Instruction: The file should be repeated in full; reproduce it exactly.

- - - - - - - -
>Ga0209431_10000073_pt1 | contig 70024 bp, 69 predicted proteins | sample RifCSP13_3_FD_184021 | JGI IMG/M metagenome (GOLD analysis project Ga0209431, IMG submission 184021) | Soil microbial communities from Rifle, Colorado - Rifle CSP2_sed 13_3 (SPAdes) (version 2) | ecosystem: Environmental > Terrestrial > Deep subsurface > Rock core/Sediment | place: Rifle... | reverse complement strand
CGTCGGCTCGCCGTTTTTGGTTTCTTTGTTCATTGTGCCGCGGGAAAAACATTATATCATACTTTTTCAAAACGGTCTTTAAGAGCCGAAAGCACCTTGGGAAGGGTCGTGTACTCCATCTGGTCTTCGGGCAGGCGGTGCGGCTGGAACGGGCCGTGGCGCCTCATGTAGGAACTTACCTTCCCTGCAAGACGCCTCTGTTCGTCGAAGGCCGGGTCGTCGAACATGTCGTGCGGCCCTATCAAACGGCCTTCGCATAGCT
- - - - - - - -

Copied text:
>Ga0209431_10000073_pt1 | contig 70024 bp, 69 predicted proteins | sample RifCSP13_3_FD_184021 | JGI IMG/M metagenome (GOLD analysis project Ga0209431, IMG submission 184021) | Soil microbial communities from Rifle, Colorado - Rifle CSP2_sed 13_3 (SPAdes) (version 2) | ecosystem: Environmental > Terrestrial > Deep subsurface > Rock core/Sediment | place: Rifle... | reverse complement strand
CGTCGGCTCGCCGTTTTTGGTTTCTTTGTTCATTGTGCCGCGGGAAAAACATTATATCATACTTTTTCAAAACGGTCTTTAAGAGCCGAAAGCACCTTGGGAAGGGTCGTGTACTCCATCTGGTCTTCGGGCAGGCGGTGCGGCTGGAACGGGCCGTGGCGCCTCATGTAGGAACTTACCTTCCCTGCAAGACGCCTCTGTTCGTCGAAGGCCGGGTCGTCGAACATGTCGTGCGGCCCTATCAAACGGCCTTCGCATAGCT